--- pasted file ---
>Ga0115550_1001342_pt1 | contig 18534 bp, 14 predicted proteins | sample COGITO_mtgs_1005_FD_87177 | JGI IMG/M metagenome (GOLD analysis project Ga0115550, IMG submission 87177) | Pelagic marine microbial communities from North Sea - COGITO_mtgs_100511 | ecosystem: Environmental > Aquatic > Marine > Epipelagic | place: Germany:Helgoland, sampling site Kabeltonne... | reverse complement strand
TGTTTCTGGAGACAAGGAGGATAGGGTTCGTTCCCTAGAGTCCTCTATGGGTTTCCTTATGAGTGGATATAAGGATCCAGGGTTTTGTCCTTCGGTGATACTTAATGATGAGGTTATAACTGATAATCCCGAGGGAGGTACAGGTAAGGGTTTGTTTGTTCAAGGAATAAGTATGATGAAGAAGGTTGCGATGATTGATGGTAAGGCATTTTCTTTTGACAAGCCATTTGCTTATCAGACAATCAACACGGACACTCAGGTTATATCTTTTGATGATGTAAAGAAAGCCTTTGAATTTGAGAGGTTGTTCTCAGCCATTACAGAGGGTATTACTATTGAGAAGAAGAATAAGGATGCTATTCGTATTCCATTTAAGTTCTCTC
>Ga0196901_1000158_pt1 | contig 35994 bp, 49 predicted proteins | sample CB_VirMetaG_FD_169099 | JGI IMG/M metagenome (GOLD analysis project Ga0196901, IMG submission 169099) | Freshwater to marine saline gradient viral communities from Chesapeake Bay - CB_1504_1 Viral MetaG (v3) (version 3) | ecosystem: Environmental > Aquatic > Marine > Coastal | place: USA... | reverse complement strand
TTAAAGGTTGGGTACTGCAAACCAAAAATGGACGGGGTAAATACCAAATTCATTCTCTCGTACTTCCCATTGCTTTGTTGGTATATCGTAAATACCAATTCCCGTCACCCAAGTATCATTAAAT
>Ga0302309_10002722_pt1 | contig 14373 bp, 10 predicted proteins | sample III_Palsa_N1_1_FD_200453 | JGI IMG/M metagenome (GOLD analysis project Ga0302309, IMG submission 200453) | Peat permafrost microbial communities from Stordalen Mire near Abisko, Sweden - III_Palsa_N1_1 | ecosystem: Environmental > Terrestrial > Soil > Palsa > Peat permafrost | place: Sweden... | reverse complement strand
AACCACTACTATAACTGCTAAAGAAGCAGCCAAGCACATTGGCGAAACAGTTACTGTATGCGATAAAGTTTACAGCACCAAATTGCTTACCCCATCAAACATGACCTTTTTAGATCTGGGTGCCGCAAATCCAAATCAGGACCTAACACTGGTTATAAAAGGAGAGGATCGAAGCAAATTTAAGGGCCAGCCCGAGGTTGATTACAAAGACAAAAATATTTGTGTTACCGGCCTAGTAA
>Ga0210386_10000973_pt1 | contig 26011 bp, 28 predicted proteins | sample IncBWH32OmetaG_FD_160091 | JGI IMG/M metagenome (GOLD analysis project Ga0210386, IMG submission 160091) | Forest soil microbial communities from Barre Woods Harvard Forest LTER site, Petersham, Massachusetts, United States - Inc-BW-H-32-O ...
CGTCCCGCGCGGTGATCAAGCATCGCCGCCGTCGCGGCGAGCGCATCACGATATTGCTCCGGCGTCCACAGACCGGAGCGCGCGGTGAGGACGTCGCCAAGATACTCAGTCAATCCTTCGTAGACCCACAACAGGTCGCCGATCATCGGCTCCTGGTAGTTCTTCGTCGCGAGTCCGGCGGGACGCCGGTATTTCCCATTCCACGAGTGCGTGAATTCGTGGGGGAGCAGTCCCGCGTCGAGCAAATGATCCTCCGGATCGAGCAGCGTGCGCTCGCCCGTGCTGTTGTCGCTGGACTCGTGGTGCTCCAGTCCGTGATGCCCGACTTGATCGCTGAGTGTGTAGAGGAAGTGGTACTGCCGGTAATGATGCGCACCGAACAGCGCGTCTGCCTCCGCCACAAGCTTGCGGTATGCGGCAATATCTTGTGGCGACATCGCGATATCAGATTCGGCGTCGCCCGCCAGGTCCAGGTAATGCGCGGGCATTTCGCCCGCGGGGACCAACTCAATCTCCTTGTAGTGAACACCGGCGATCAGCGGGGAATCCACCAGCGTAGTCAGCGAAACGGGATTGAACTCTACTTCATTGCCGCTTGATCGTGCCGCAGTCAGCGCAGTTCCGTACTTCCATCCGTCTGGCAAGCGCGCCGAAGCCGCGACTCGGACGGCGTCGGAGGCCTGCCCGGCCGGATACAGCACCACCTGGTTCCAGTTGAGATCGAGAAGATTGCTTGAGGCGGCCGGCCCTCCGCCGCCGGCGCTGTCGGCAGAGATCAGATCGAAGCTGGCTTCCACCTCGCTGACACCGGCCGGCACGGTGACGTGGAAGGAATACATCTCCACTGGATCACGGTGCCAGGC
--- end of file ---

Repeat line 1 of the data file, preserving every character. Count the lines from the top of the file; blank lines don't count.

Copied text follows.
>Ga0115550_1001342_pt1 | contig 18534 bp, 14 predicted proteins | sample COGITO_mtgs_1005_FD_87177 | JGI IMG/M metagenome (GOLD analysis project Ga0115550, IMG submission 87177) | Pelagic marine microbial communities from North Sea - COGITO_mtgs_100511 | ecosystem: Environmental > Aquatic > Marine > Epipelagic | place: Germany:Helgoland, sampling site Kabeltonne... | reverse complement strand